It’s hard because they’re all clones of each other.
What Nobu started back in the late 90s has spawned copycat after copycat, until these days it’s tough to tell your Hakkasan from your Yellowtail.
Morimoto, Nobu, and Mizumi are essentially the same restaurant. Remember Social House? That’s okay, no one else does, either. Kan’t rekall Koi? You’re not alone. Everyone of them follows the same blueprint. You’ve got your bar, your sushi bar, and your fancy steaks and your edamame. Then there’s the Japanese veggies, extravagant sushi and your robatayaki this and your yakitori that. The only thing that’s different is whatever flourishes the chef want to add to their garnishes and presentation platters.
We ascribe this phenomenon to the improbable/ecologically indefensible rise of sushi as the protein of choice for a world looking to “eat healthier.” Ever since sushi became a “thing” around fifteen years ago, our insatiable hunger for what is, in essence, a pretty bland fish (tuna), has become the go-to ingredient for those looking to satisfy the hunger of the elite and the hoi polloi. Other fish (some of them actually tastier) are thrown into the mix, and by the time you’ve downed them, a few skewers and a “creative cocktail” or two, you’ll leave fat and happy and about $200 lighter. Which is just what the hotels want.
But here’s a dirty little secret: there isn’t a whole lot of creative cooking going on in any of them. This is formulaic food pure and simple. Putting ponzu and jalapenos on some sashimi is nothing new. In fact, it’s soooo 1996. Virtually everything else being dished up in these “modern Japanese” places is some repackaged idea the chefs learned from a Nobu Matsuhisa or Roy Yamaguchi cookbook, or from someone’s recent trip to Japan, where the chefs have been serving their minimalist food with a flourish for centuries.
(Cooking-cutter, faux creativity also being what the hotels want, the better to impress the rubes — just like they do with all those Cirque du Soleil shows. Each one assaults you with the same, idiotic acrobatics, only in different costumes; each served with different, annoying music.)
In this way have big box Japanese restaurants become the steakhouses of the 21st Century. Everyone’s doing the same thing. Everyone gets their fish from the same place; everyone’s using the same Sriracha. Only the window dressing is different.
Which brings us to Zuma. The brainchild(?) of one Rainer Becker…someone who sounds as Japanese as Fabio Trabbochi.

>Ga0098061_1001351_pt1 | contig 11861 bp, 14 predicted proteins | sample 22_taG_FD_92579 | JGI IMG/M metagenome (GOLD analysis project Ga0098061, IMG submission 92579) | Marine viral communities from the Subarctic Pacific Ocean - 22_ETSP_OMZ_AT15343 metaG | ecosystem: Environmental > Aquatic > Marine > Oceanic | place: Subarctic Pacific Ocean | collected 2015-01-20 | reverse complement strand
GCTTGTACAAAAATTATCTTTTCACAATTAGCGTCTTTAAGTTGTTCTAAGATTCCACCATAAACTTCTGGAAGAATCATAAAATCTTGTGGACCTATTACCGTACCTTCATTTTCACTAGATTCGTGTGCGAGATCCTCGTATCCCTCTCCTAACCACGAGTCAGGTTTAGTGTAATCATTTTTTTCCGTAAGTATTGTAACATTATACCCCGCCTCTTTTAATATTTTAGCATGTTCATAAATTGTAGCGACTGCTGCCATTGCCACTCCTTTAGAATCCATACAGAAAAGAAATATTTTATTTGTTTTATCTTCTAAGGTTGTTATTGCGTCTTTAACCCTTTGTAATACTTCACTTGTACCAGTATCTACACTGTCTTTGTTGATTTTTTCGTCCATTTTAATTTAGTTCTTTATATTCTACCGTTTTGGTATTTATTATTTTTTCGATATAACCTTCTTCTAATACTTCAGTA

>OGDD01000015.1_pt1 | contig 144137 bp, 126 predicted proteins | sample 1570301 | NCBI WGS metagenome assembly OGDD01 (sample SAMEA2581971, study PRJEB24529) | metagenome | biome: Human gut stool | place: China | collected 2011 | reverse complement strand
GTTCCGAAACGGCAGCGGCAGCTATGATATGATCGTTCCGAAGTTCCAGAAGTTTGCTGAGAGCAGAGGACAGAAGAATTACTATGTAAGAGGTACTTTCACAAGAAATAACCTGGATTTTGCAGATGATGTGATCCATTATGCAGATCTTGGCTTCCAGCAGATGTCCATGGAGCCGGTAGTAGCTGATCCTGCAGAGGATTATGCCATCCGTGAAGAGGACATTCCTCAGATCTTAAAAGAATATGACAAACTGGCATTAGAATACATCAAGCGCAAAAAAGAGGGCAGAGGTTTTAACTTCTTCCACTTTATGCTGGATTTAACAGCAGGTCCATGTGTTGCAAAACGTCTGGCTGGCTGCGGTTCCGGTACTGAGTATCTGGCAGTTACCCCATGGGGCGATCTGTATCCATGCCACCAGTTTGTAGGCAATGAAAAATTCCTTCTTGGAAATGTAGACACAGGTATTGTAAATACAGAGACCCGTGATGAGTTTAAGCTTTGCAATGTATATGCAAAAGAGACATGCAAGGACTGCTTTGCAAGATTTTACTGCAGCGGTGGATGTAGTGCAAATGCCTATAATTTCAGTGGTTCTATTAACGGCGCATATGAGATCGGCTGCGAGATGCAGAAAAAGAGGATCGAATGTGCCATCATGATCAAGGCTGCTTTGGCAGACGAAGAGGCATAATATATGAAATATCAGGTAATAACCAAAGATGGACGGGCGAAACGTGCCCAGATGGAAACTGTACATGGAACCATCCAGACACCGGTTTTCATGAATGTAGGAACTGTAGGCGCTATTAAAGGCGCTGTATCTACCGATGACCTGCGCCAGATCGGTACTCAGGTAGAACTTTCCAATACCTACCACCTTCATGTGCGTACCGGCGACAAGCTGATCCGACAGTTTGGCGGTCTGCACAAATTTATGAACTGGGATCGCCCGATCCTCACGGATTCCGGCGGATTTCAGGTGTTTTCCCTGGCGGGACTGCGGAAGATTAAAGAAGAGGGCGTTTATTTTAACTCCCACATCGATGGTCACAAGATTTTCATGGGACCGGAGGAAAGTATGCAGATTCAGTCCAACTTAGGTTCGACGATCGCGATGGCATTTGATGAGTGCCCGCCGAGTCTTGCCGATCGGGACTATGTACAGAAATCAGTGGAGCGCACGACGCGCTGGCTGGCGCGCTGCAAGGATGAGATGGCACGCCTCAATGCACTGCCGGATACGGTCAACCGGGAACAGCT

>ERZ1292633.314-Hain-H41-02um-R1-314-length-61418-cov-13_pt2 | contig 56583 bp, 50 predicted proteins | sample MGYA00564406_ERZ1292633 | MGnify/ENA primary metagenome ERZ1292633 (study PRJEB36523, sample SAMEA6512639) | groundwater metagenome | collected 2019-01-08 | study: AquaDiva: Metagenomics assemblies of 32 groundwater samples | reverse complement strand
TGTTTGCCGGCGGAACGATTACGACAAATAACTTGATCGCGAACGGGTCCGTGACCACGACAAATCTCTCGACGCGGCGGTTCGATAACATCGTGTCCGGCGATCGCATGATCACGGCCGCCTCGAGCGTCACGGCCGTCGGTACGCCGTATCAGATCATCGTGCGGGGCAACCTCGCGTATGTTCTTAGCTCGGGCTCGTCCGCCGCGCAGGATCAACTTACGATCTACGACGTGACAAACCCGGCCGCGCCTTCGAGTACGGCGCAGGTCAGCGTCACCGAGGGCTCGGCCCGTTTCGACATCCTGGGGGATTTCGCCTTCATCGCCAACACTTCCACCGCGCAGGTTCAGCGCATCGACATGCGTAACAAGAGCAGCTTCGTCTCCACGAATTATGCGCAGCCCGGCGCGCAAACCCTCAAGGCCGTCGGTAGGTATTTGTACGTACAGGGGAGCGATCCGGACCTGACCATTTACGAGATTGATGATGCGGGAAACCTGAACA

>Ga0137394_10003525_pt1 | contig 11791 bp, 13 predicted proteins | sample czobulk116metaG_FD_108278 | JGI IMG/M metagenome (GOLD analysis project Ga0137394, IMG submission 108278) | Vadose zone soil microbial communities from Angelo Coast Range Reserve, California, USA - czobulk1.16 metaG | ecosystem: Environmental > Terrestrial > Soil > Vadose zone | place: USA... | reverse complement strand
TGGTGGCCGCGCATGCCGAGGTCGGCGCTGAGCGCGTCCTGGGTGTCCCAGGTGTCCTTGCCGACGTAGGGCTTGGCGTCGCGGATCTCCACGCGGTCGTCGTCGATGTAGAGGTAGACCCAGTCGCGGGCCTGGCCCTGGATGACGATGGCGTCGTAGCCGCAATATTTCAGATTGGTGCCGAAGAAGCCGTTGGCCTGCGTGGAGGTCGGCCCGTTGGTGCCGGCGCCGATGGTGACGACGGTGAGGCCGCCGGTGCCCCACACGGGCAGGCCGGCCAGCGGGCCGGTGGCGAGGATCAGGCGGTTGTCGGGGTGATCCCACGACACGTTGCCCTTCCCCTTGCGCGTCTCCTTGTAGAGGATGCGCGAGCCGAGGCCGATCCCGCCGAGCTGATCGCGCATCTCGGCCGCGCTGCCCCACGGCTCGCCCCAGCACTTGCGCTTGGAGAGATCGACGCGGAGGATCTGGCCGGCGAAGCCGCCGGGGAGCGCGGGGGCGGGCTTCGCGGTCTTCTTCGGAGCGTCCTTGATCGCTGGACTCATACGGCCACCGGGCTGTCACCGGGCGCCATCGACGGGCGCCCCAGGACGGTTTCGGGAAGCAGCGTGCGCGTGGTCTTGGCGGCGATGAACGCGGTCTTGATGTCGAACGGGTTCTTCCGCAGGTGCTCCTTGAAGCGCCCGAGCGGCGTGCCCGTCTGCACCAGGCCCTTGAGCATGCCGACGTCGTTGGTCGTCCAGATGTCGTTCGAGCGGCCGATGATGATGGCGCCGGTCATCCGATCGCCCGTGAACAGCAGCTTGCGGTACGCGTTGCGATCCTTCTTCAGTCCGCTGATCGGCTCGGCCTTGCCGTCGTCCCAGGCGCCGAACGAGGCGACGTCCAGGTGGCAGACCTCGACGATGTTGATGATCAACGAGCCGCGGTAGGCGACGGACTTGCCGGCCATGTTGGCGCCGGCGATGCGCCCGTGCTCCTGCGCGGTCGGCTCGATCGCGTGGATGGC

But we ate in his restaurant — the eleventh location, just opened in The Cosmopolitan* — and had a very good meal there.
Which is another thing about “modern Japanese” restaurants: like steakhouses, it’s pretty hard to have a bad experience in any of them. The formula is now so pat, and the techniques so well-taught, that whatever comes to your table is usually pretty tasty.
The first thing you notice about Zuma is the wood. There is lots of wood. Wooden hostess desk, wooden tables, wooden bars, wooden everything. We’re talking whole trees here, not some namby-pamby sliced logs:
What knocked us out was a beautiful lobster tempura:
….and a Japanese mushroom/rice hotpot of sublime earthiness:
….and a peppery watercress salad that hit all the right flavor notes:
…it being dressed to a wasabi “T” with a subtle-yet-plenty-piquant dressing.
The fish was also top notch (see top of the page) with only a slice or two being a bit past its prime. The uni was out-of-this world wonderful, and the best we’ve had this side of Tsukiji.
The wine list is absurdly priced (natch) with the usual Strip gouges on things like $85 for a sauvignon blanc and $64 for a shot of gin. But hey! if some fool is going to pay that, who are we to argue?
What you can’t argue with is the formula. It’s getting as familiar as an old shoe, but at least Zuma is off a fresh and fast start. It doesn’t feel like a high-roller/club kids haven (Hello Hakkasan!), or a tired re-tread (Nobu), or celeb chef money machine (Morimoto), or a copy of a copy like Kumi. What it feels like is a chef and his company trying to tweak a template with enough fun stuff to keep the crowds and the fussy critics happy. Which will always bring a smile to our face.
ELV’s dinner for two was comped and he left an $80 tip.
The Cosmopolitan Hotel and Casino
3708 Las Vegas Blvd. South
Las Vegas, NV 89109
* Which (we guess) makes Zuma the Ruth’s Chris to Nobu’s Palm, with Morimoto making himself the Morton’s of the bunch. Or something.